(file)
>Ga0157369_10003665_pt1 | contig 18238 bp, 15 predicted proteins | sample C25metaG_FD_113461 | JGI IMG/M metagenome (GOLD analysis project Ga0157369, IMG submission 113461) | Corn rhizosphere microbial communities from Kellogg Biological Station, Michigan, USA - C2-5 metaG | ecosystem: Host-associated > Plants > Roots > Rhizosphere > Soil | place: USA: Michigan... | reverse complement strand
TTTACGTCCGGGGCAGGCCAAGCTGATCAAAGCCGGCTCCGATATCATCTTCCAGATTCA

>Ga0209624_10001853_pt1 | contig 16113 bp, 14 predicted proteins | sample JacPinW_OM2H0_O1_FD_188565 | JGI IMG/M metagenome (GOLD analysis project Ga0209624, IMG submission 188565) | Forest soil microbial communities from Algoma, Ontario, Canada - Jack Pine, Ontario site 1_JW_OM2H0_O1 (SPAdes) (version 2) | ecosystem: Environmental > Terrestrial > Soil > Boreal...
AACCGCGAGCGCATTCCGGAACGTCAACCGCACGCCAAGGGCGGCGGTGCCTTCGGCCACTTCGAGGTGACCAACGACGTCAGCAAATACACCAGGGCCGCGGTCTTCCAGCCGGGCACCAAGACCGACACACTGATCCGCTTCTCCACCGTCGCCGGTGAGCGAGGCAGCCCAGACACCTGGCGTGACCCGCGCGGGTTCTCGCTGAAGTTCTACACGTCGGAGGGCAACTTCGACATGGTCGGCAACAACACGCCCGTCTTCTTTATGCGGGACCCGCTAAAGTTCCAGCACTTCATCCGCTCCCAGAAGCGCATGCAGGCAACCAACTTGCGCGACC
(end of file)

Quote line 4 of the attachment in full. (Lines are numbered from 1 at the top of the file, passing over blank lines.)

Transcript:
AACCGCGAGCGCATTCCGGAACGTCAACCGCACGCCAAGGGCGGCGGTGCCTTCGGCCACTTCGAGGTGACCAACGACGTCAGCAAATACACCAGGGCCGCGGTCTTCCAGCCGGGCACCAAGACCGACACACTGATCCGCTTCTCCACCGTCGCCGGTGAGCGAGGCAGCCCAGACACCTGGCGTGACCCGCGCGGGTTCTCGCTGAAGTTCTACACGTCGGAGGGCAACTTCGACATGGTCGGCAACAACACGCCCGTCTTCTTTATGCGGGACCCGCTAAAGTTCCAGCACTTCATCCGCTCCCAGAAGCGCATGCAGGCAACCAACTTGCGCGACC